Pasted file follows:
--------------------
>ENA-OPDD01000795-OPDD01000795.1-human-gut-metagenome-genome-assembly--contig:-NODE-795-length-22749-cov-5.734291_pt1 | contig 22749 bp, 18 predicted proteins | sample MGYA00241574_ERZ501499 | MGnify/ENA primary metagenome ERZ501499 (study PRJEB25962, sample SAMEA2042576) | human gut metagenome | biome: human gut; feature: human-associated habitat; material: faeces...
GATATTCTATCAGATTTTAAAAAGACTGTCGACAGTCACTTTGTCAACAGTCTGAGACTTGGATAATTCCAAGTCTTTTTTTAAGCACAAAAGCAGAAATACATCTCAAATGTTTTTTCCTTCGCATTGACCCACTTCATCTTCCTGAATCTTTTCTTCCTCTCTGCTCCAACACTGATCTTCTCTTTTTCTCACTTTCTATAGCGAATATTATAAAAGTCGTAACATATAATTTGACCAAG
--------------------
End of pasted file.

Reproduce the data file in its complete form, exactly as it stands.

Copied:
>ENA-OPDD01000795-OPDD01000795.1-human-gut-metagenome-genome-assembly--contig:-NODE-795-length-22749-cov-5.734291_pt1 | contig 22749 bp, 18 predicted proteins | sample MGYA00241574_ERZ501499 | MGnify/ENA primary metagenome ERZ501499 (study PRJEB25962, sample SAMEA2042576) | human gut metagenome | biome: human gut; feature: human-associated habitat; material: faeces...
GATATTCTATCAGATTTTAAAAAGACTGTCGACAGTCACTTTGTCAACAGTCTGAGACTTGGATAATTCCAAGTCTTTTTTTAAGCACAAAAGCAGAAATACATCTCAAATGTTTTTTCCTTCGCATTGACCCACTTCATCTTCCTGAATCTTTTCTTCCTCTCTGCTCCAACACTGATCTTCTCTTTTTCTCACTTTCTATAGCGAATATTATAAAAGTCGTAACATATAATTTGACCAAG